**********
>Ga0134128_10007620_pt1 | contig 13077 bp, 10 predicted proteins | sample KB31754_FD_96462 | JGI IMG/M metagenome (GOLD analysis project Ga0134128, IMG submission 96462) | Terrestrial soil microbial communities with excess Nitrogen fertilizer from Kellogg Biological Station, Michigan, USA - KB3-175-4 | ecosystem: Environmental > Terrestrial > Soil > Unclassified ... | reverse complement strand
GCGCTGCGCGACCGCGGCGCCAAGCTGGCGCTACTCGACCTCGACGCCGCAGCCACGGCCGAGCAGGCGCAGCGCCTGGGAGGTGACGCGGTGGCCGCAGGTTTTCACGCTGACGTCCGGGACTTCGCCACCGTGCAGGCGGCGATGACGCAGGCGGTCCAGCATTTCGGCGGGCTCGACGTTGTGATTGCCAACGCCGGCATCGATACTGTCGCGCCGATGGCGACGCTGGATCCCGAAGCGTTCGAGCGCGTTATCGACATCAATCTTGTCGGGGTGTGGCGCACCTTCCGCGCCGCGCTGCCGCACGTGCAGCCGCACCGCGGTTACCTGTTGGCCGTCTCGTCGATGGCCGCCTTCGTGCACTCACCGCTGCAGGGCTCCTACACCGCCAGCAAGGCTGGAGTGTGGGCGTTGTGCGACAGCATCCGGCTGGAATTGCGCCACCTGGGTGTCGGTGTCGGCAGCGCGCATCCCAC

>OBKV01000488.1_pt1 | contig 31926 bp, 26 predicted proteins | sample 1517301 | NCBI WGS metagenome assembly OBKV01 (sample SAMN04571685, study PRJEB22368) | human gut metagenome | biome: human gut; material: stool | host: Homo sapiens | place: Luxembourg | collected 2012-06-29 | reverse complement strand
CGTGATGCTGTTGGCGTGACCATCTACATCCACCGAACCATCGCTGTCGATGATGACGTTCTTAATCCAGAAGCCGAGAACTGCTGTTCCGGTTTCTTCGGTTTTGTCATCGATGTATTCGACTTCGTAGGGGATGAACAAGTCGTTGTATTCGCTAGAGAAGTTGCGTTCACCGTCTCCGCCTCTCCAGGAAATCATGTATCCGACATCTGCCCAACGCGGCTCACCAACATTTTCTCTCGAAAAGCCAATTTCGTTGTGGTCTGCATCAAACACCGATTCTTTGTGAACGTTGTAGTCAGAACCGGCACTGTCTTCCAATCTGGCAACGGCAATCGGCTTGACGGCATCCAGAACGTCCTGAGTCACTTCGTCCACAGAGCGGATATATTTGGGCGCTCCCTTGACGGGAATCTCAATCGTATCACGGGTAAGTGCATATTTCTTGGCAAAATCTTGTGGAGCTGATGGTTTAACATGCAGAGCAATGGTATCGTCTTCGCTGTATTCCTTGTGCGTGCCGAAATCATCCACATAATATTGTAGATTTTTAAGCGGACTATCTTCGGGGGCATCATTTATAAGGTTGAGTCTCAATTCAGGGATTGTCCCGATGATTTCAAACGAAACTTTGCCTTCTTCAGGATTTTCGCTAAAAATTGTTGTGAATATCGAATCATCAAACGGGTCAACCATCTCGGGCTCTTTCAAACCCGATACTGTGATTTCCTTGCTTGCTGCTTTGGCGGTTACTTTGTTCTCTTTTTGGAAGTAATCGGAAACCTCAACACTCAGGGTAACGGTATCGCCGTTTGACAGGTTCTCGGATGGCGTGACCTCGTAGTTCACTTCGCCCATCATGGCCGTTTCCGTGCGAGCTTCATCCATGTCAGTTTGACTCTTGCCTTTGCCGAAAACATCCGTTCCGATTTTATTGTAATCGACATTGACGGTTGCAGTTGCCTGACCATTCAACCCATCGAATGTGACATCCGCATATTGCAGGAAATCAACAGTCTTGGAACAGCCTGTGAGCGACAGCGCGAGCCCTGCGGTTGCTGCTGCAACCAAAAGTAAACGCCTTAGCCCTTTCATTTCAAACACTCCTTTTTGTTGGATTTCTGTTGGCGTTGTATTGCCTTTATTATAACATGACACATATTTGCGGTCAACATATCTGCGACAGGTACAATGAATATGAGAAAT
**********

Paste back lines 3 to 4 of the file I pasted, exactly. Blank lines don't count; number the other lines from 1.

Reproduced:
>OBKV01000488.1_pt1 | contig 31926 bp, 26 predicted proteins | sample 1517301 | NCBI WGS metagenome assembly OBKV01 (sample SAMN04571685, study PRJEB22368) | human gut metagenome | biome: human gut; material: stool | host: Homo sapiens | place: Luxembourg | collected 2012-06-29 | reverse complement strand
CGTGATGCTGTTGGCGTGACCATCTACATCCACCGAACCATCGCTGTCGATGATGACGTTCTTAATCCAGAAGCCGAGAACTGCTGTTCCGGTTTCTTCGGTTTTGTCATCGATGTATTCGACTTCGTAGGGGATGAACAAGTCGTTGTATTCGCTAGAGAAGTTGCGTTCACCGTCTCCGCCTCTCCAGGAAATCATGTATCCGACATCTGCCCAACGCGGCTCACCAACATTTTCTCTCGAAAAGCCAATTTCGTTGTGGTCTGCATCAAACACCGATTCTTTGTGAACGTTGTAGTCAGAACCGGCACTGTCTTCCAATCTGGCAACGGCAATCGGCTTGACGGCATCCAGAACGTCCTGAGTCACTTCGTCCACAGAGCGGATATATTTGGGCGCTCCCTTGACGGGAATCTCAATCGTATCACGGGTAAGTGCATATTTCTTGGCAAAATCTTGTGGAGCTGATGGTTTAACATGCAGAGCAATGGTATCGTCTTCGCTGTATTCCTTGTGCGTGCCGAAATCATCCACATAATATTGTAGATTTTTAAGCGGACTATCTTCGGGGGCATCATTTATAAGGTTGAGTCTCAATTCAGGGATTGTCCCGATGATTTCAAACGAAACTTTGCCTTCTTCAGGATTTTCGCTAAAAATTGTTGTGAATATCGAATCATCAAACGGGTCAACCATCTCGGGCTCTTTCAAACCCGATACTGTGATTTCCTTGCTTGCTGCTTTGGCGGTTACTTTGTTCTCTTTTTGGAAGTAATCGGAAACCTCAACACTCAGGGTAACGGTATCGCCGTTTGACAGGTTCTCGGATGGCGTGACCTCGTAGTTCACTTCGCCCATCATGGCCGTTTCCGTGCGAGCTTCATCCATGTCAGTTTGACTCTTGCCTTTGCCGAAAACATCCGTTCCGATTTTATTGTAATCGACATTGACGGTTGCAGTTGCCTGACCATTCAACCCATCGAATGTGACATCCGCATATTGCAGGAAATCAACAGTCTTGGAACAGCCTGTGAGCGACAGCGCGAGCCCTGCGGTTGCTGCTGCAACCAAAAGTAAACGCCTTAGCCCTTTCATTTCAAACACTCCTTTTTGTTGGATTTCTGTTGGCGTTGTATTGCCTTTATTATAACATGACACATATTTGCGGTCAACATATCTGCGACAGGTACAATGAATATGAGAAAT